The End of the Synthetic Track Era

Man it's hard to find non-Keeneland pictures of synthetic race surfaces. - Mark Zerof-US PRESSWIRE

Not so much an obituary as it is, well, I'm not sure what it is exactly.

There's been much ado made about Del Mar's decision to revert to dirt in 2015. There are the synthetic haters that truly believe Lucifer himself set these surfaces on this Earth to make racing worse. That opinion is surely overblown.

Conversely, there are also those that decry the loss of synthetic tracks as a direct threat to the welfare of the thoroughbred. With statistics like the ones Bill Finley espoused in the TDN of 1.22 deaths per 1000 starts on synthetic versus 2.08 deaths per 1000 on conventional dirt it certainly seems like this definitely is an issue. But as with so many statistics, what does it really mean?

Let's review which tracks have which type of synthetic surfaces:

  1. Del Mar (Polytrack)
  2. Keeneland (Polytrack)
  3. Arlington (Polytrack)
  4. Woodbine (Polytrack)
  5. Turfway (Polytrack)
  6. Golden Gate (Tapeta)
  7. Presque Isle (Tapeta)
  8. Ocala (Safe Track)

Ocala only runs one day of the year for the OBS meet, so they're not a true player. But let us examine the list.

Without question, Del Mar and Keeneland are two of the premier race courses in the country. Arlington is of the same ilk as the racing at Churchill, that is not premiere, but definitely high quality. Woodbine is much the same. The next three are basically run of the mill racing, with Presque Isle perhaps being the lowest quality. While I personally cannot attest to the exact quality of some of these, I think the broad strokes I've categorized them as is pretty good.

What I can speak to is that better race horses are of better quality and therefore less prone to catastrophic injuries. So we can say that approxmately half of the tracks with synthetic surfaces SHOULD see significantly lower rates. The Equine Injury Database that is run by the Jockey Club reports 95 tracks in North America participate in reporting injury statistics. Taking out the ones that report above, we have just about 90 tracks in the pool of reporting tracks. Of those, which are of the same quality racing as tracks 1-4 above? Off the top of my head and in no particular order they are:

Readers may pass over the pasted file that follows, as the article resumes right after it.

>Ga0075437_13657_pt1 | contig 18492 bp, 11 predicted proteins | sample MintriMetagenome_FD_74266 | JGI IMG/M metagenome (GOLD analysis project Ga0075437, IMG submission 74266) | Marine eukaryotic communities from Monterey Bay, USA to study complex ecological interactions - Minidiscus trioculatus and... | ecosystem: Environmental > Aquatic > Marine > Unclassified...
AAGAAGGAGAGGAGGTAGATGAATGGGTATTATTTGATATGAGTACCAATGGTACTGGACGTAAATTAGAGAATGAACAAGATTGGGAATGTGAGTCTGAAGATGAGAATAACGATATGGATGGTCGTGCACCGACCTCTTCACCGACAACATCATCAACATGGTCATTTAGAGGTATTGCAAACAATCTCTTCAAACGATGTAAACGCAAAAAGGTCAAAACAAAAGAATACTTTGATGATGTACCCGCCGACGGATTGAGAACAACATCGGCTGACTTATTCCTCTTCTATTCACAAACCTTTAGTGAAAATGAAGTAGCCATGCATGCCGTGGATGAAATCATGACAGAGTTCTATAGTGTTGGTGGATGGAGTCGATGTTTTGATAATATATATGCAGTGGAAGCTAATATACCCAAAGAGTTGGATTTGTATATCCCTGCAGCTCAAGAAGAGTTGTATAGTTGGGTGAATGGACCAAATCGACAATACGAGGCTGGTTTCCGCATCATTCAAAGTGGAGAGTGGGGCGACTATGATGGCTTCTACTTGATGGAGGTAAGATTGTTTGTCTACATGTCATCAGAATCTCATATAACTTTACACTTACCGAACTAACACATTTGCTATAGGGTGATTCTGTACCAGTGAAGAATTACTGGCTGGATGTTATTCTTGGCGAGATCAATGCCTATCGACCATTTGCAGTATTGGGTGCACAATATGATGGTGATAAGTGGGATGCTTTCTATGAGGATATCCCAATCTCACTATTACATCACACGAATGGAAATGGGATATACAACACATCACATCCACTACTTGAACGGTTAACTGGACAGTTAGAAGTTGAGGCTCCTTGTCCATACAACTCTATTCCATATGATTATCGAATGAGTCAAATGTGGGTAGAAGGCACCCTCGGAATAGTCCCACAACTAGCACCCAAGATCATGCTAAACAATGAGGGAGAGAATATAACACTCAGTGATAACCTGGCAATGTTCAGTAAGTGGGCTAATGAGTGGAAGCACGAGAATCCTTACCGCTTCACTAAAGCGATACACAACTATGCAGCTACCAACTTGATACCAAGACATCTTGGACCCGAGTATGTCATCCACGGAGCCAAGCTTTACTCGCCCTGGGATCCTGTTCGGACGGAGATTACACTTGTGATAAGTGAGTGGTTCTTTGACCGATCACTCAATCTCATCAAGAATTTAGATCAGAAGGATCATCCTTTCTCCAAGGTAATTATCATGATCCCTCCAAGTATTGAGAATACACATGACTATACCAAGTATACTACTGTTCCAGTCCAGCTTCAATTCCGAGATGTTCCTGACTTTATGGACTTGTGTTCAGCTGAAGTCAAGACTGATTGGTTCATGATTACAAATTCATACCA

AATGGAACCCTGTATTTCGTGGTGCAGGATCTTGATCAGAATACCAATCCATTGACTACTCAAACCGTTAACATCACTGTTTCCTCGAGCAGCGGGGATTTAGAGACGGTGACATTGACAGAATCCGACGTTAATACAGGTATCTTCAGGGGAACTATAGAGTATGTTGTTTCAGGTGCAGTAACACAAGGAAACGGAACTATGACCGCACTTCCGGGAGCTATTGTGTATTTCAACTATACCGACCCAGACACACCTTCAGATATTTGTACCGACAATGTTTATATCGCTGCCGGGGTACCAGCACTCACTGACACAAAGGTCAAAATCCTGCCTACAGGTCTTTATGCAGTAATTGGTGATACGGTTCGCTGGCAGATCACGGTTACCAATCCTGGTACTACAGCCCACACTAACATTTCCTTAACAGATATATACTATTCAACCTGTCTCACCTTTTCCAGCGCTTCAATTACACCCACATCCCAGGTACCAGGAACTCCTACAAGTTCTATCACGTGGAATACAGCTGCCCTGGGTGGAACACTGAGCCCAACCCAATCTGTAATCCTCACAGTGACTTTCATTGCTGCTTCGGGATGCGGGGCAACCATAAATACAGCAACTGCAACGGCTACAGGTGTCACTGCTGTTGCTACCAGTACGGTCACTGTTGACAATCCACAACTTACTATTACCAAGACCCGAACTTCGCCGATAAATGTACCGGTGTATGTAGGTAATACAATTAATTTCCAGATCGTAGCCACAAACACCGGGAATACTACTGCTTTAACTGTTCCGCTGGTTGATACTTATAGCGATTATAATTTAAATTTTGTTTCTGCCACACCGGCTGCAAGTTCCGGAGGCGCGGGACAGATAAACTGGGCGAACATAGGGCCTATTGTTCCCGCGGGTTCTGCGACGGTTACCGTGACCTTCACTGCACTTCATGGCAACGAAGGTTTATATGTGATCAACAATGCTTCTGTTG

1. Belmont
  2. Saratoga
  3. Churchill
  4. Gulfstream (winter meet)
  5. Santa Anita
And in the next tier down (extremely subjective now):
  1. Aqueduct
  2. Fairgrounds
  3. Oaklawn
  4. Monmouth (maybe)
I know that's not all inclusive, but I think you get the idea. Out of the remaining 90 or so tracks, 10ish, or 11%, are of the same level as what half the polytracks are. The other 89% are where lower quality runners are inherently more likely to breakdown, as terrible as that is to say. This is nothing against the smaller tracks, nothing at all, they're not negligent, simply at greater risk.

This is completely ignoring the fact that many trainers believe, and some horsemen do to (count me amongst them), while fatalities are lower, hind end injuries on the plastic are far more common, but hind end injuries are far less likely to be fatal. Ray Paulick does a great job covering a lot of those opinions here.

So in the end, was running on synthetic at those specific race tracks safer? The study that Ray Paulick mentions regarding Turfway certainly indicates that is the case. But can those statistics be solely attributed to the surfaces? Certainly not. Quality of the runners themselves absolutely plays a significant part in all of the stats. Please don't ignore that.

Let's not lament the loss of the surfaces at Hollywood and Del Mar as a loss in safety for our beloved equine athletes. Let us instead continue to strive forward looking for the best means of ensuring the safety at every track nationwide.
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